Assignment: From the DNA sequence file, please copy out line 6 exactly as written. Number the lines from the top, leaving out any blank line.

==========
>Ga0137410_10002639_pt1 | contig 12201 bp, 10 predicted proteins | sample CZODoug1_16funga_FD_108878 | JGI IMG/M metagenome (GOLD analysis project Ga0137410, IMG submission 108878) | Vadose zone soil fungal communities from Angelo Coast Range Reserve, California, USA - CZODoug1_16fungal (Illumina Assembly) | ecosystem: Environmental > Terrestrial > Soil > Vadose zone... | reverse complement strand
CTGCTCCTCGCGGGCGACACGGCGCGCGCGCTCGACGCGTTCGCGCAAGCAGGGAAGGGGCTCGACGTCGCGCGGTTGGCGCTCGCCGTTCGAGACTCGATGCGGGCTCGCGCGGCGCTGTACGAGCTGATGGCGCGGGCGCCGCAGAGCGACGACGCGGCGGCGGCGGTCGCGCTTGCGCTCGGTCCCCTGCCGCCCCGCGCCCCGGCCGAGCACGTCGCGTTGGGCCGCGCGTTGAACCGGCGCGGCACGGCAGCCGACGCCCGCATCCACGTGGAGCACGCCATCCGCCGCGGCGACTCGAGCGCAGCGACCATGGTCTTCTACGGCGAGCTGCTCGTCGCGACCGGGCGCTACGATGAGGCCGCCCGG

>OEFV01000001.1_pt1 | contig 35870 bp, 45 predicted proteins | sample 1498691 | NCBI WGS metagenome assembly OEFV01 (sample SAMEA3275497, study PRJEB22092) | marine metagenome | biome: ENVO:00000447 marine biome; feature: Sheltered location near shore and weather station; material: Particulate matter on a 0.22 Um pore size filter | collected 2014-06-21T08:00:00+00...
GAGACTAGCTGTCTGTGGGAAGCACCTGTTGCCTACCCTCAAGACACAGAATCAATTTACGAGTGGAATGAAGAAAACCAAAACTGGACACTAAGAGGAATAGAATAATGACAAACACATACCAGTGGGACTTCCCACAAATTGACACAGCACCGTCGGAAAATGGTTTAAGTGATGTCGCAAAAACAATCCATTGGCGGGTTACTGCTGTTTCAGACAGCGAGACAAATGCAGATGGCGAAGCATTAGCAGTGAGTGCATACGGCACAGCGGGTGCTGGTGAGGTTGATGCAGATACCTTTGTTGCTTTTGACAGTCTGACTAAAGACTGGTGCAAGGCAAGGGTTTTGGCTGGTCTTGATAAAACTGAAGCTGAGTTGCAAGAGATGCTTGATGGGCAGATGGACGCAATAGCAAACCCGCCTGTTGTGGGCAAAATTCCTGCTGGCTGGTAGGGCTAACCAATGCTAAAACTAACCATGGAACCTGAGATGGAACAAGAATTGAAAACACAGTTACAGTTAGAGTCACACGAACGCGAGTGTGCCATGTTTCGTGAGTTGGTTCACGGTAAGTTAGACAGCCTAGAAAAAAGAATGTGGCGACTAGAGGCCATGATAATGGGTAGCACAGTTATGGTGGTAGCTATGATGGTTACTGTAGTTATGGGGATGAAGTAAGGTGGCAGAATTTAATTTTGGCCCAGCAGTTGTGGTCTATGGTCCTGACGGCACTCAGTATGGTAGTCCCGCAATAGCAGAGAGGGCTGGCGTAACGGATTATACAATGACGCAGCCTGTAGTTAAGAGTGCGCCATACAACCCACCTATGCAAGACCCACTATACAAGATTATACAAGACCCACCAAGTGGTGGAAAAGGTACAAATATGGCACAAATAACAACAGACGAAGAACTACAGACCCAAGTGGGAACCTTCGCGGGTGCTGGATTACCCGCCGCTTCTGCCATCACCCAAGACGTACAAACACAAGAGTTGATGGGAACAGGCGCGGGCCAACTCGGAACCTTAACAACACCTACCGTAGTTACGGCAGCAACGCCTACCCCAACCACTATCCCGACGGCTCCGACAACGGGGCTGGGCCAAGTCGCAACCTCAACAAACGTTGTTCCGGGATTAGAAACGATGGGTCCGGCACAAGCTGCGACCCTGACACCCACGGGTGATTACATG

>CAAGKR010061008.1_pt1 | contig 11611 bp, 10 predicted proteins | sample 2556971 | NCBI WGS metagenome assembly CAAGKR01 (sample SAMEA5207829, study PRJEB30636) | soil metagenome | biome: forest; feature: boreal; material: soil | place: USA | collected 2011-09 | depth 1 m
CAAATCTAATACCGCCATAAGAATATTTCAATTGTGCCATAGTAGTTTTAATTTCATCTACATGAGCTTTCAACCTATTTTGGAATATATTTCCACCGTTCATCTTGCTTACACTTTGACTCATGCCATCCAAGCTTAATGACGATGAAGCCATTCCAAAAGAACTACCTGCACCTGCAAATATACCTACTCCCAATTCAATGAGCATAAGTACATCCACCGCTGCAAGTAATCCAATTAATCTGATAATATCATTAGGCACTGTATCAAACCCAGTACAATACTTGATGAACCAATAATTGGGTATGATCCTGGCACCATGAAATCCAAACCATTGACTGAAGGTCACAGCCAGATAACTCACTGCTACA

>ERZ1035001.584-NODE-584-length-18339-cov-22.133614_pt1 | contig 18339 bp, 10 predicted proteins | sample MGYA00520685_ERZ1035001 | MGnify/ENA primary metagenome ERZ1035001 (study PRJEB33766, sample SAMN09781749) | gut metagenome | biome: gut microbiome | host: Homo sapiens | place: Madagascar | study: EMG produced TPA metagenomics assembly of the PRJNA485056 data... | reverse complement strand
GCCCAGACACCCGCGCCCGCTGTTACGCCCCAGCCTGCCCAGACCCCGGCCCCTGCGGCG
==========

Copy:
CAAATCTAATACCGCCATAAGAATATTTCAATTGTGCCATAGTAGTTTTAATTTCATCTACATGAGCTTTCAACCTATTTTGGAATATATTTCCACCGTTCATCTTGCTTACACTTTGACTCATGCCATCCAAGCTTAATGACGATGAAGCCATTCCAAAAGAACTACCTGCACCTGCAAATATACCTACTCCCAATTCAATGAGCATAAGTACATCCACCGCTGCAAGTAATCCAATTAATCTGATAATATCATTAGGCACTGTATCAAACCCAGTACAATACTTGATGAACCAATAATTGGGTATGATCCTGGCACCATGAAATCCAAACCATTGACTGAAGGTCACAGCCAGATAACTCACTGCTACA